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Do you think personal service is required in your case……..guess again!

Generally speaking, personal service of the initial divorce petition and summons on your spouse is necessary in order to effectuate full relief. The concept of due process of law mandates that all parties involved be afforded the opportunity to have notice of the proceedings and opportunity to be heard.

What happens however, when you don’t serve your divorce papers on your spouse, but your spouse decides to actively participate in the proceedings?

A recent case from the Boca Raton, Florida area dealt with this very issue. A final judgment was set aside and vacated by the trial judge in the case of Sheila Scott-Lubin v. Paul J. Lubin, 35 Fla. L. Weekly D2688a, decided on December 8, 2010. The court had ruled that there was no personal jurisdiction over the husband since he was never served with the divorce papers, in spite of the fact that he actively participated in the proceedings.

In this particular case, the wife had filed a petition for divorce in 2005. However, she was unable to locate her husband, and the court authorized a divorce by publication. In 2006, the court had granted the divorce, awarded the wife the marital residence, cars, permanent alimony, and attorney’s fees and costs.

Several years later, the wife brought forward before a magistrate proceedings to enforce her judgment. The husband appeared at the magistrate’s hearing. He indicated that he was unaware of the judgment, but he never raised any objection to the lack of personal service over him. The magistrate ordered the husband to pay the amounts previously awarded to the wife.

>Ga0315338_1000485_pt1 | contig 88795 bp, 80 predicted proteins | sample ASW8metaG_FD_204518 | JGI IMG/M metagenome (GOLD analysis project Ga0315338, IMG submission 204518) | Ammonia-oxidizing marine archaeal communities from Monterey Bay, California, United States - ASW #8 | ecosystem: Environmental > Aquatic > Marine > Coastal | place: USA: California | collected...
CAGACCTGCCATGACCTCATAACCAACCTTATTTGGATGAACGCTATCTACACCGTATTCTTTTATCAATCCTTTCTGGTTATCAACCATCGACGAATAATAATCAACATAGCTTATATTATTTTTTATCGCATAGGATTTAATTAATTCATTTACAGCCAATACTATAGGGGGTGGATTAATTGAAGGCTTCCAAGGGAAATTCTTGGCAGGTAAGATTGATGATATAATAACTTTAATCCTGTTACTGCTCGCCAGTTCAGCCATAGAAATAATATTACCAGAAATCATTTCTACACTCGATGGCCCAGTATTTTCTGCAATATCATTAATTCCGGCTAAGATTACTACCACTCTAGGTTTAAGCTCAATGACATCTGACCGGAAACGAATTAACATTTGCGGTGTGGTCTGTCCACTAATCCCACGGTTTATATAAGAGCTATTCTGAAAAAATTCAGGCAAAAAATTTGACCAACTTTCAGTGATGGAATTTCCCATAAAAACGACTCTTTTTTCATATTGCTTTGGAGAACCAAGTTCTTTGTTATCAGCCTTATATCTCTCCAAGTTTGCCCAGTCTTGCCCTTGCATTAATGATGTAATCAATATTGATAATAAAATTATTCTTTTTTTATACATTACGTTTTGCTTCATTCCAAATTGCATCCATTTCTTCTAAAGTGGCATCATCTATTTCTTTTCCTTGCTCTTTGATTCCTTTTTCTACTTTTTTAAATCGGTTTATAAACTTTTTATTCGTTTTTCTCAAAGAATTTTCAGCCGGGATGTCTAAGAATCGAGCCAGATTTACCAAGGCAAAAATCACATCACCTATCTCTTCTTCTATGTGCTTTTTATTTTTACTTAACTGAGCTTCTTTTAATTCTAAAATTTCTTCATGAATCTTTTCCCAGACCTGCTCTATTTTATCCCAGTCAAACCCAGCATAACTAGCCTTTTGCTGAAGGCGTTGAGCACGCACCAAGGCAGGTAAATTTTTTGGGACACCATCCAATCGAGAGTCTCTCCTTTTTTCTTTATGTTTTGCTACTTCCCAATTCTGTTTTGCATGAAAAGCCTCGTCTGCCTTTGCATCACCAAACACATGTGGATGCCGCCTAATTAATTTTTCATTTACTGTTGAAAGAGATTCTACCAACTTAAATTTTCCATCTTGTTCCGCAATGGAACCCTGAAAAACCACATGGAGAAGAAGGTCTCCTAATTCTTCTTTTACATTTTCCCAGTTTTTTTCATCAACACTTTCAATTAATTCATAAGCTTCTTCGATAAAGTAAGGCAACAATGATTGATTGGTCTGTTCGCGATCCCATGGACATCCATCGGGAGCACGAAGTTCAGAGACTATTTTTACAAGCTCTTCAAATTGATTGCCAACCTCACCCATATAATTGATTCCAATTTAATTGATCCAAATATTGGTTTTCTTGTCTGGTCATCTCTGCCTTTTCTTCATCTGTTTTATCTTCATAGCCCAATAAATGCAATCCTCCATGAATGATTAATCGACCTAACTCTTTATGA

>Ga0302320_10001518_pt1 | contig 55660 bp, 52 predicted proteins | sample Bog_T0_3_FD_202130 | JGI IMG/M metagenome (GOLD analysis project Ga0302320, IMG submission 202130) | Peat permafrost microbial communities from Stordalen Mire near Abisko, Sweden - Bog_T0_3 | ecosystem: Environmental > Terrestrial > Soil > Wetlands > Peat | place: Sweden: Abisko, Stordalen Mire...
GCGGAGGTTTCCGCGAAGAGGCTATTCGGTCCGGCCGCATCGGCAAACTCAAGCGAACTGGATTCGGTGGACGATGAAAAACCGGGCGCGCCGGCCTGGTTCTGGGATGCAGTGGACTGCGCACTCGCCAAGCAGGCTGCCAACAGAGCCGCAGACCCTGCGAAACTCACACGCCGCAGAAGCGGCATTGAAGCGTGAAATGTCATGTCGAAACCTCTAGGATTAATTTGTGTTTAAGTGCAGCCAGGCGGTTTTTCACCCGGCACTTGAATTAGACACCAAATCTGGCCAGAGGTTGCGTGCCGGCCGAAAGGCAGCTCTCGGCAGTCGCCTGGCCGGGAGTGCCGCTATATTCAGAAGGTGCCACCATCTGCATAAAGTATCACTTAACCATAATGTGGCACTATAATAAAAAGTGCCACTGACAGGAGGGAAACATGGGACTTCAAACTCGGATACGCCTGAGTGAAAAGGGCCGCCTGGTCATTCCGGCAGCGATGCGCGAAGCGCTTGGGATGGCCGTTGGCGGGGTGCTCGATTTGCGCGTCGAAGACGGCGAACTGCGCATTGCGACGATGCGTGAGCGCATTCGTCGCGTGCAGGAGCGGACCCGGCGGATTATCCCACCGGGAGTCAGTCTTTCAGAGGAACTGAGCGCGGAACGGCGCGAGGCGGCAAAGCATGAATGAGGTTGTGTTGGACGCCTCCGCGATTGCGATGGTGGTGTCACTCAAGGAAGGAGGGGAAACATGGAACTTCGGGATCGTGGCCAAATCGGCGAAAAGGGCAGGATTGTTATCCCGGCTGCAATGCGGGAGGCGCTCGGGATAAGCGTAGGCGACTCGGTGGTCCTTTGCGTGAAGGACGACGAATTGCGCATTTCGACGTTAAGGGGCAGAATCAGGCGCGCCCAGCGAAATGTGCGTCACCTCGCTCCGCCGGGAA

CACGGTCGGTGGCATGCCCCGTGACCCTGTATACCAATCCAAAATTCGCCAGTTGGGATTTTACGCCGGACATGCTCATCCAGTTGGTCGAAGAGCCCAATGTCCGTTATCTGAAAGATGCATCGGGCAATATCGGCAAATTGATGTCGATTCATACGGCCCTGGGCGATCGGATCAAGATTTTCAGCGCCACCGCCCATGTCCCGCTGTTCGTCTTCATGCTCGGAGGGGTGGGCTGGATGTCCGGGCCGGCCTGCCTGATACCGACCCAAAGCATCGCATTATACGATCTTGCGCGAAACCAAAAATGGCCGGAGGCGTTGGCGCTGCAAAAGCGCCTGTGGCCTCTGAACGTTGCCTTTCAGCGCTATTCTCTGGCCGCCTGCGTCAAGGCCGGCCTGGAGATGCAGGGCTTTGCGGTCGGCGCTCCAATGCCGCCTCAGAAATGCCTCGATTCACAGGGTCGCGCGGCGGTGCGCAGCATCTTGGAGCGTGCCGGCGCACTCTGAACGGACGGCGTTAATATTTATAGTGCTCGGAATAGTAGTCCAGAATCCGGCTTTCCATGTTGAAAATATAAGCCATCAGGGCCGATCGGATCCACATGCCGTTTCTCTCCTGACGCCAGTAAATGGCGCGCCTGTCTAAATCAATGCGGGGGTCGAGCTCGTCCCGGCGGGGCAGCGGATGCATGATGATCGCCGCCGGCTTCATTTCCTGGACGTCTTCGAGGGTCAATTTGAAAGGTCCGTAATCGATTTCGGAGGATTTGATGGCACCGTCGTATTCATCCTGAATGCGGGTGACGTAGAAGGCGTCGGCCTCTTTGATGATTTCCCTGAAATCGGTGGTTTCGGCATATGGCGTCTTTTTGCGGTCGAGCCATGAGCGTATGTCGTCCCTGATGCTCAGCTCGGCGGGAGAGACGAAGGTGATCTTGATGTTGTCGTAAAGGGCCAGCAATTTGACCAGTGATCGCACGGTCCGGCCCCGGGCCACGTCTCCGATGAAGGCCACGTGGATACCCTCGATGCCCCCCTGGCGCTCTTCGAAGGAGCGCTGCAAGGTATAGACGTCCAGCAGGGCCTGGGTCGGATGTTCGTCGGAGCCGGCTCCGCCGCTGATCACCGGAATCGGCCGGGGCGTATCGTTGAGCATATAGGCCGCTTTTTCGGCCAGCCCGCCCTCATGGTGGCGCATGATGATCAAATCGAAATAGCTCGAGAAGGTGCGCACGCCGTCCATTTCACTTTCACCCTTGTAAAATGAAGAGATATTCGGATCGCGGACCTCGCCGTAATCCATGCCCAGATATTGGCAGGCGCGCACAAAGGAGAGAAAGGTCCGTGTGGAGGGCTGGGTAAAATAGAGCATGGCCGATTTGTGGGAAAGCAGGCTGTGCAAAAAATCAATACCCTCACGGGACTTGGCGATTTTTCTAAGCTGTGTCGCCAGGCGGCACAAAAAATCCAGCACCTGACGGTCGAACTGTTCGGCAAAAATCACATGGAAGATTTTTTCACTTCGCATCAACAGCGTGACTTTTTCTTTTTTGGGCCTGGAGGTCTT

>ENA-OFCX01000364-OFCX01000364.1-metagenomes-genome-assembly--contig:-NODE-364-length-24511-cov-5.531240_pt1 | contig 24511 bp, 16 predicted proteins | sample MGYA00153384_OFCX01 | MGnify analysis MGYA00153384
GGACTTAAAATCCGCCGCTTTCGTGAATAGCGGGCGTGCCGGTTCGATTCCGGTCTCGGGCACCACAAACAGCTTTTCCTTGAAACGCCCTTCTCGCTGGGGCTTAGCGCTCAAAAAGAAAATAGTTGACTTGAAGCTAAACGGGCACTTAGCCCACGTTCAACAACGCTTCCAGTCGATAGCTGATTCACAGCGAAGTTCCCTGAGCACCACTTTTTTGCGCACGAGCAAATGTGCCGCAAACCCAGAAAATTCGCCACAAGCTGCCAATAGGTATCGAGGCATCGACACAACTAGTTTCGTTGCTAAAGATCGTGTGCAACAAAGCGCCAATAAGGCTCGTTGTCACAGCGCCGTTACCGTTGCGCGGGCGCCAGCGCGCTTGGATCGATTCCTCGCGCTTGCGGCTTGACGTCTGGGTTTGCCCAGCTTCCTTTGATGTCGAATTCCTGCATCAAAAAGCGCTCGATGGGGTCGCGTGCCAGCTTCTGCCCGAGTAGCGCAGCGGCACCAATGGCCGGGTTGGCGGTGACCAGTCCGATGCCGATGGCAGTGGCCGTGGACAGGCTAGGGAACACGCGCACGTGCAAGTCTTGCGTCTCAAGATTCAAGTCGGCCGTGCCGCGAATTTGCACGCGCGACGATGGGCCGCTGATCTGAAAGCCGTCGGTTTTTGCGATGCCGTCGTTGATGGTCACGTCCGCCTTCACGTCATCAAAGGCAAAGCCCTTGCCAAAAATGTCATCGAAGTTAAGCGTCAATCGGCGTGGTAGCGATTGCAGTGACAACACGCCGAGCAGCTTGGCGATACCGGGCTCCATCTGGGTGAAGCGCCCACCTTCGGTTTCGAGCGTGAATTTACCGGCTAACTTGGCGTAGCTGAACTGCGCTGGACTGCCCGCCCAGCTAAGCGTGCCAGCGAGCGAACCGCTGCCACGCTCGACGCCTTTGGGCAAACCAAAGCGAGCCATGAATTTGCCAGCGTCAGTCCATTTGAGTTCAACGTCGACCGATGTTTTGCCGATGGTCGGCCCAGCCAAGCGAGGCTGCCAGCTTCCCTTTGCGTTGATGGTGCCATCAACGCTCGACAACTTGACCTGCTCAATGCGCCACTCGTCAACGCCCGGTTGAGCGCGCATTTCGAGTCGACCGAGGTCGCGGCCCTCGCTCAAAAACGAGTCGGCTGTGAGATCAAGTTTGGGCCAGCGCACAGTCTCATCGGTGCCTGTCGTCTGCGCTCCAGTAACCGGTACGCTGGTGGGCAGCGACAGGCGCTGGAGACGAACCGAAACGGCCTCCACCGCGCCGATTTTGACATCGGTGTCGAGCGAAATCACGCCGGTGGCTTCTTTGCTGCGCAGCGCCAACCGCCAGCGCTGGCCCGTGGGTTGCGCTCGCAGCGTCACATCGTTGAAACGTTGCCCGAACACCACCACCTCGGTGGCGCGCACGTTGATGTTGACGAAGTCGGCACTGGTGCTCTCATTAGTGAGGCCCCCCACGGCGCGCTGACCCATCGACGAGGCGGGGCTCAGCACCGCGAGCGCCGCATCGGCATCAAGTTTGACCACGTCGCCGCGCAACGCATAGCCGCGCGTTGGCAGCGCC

Subsequent to this hearing, the husband had obtained counsel in an effort to have the final judgment vacated, which in fact was successfully accomplished. The husband was never personally served with a summons and copy of the divorce petition, therefore the trial judge ruled that the judgment had to be vacated.

Generally, when an individual proceeds with a dissolution of marriage action by publication, that method would not be sufficient to determine issues related to alimony and property. The court would only be able to dissolve the marriage.

The Fourth District Court of Appeal reinstated the final judgment in this case. Since the husband had voluntarily appeared and participated at the magistrate’s hearing, he waived his right to challenge the court’s jurisdiction. The court further noted that “it is well established that if a party takes some step in the proceeding which amounts to a submission to the court’s jurisdiction, then it is deemed that the party waived his right to challenge the court’s jurisdiction regardless of the party’s intent not to concede jurisdiction.” Solmo v. Friedman, 909 So.2d 560 (Fla. 4th DCA 2005).

As you can see, and although it rarely happens, a divorce can in fact be obtained without personal service on your spouse.

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